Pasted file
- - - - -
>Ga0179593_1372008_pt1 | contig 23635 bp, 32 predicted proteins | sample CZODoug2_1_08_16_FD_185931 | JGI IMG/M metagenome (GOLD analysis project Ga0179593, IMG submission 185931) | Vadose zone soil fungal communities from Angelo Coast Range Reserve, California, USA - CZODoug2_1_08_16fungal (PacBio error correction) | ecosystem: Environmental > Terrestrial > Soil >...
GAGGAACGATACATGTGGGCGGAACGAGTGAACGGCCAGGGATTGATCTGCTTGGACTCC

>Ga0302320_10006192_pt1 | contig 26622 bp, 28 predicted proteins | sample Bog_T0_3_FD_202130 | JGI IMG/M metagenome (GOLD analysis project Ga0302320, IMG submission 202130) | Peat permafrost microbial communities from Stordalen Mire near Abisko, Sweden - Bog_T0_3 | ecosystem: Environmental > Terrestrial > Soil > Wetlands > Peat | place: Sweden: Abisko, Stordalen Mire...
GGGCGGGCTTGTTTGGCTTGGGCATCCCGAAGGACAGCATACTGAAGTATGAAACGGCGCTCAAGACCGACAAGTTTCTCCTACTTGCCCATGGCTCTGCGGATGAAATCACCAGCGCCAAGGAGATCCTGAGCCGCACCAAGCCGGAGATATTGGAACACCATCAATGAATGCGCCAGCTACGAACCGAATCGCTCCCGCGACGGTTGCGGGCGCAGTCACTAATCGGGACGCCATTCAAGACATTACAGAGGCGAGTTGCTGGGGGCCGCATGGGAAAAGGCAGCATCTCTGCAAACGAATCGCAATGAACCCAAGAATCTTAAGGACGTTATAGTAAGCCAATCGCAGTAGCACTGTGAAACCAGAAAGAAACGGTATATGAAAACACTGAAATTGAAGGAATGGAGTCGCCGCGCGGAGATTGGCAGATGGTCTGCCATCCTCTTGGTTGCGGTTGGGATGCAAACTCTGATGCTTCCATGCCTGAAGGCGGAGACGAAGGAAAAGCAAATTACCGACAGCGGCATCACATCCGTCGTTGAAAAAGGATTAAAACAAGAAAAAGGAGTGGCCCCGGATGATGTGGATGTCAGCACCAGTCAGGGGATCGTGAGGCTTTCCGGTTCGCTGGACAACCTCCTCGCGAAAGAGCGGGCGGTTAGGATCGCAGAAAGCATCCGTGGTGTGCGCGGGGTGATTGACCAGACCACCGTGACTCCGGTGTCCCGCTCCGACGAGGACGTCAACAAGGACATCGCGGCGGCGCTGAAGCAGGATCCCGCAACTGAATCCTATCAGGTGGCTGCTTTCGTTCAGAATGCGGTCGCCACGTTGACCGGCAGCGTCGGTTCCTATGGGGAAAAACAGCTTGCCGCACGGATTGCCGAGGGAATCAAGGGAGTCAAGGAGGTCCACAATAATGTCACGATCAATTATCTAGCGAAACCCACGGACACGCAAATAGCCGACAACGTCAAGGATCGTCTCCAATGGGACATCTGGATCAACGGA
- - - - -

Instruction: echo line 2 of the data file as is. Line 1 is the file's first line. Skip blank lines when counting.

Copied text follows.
GAGGAACGATACATGTGGGCGGAACGAGTGAACGGCCAGGGATTGATCTGCTTGGACTCC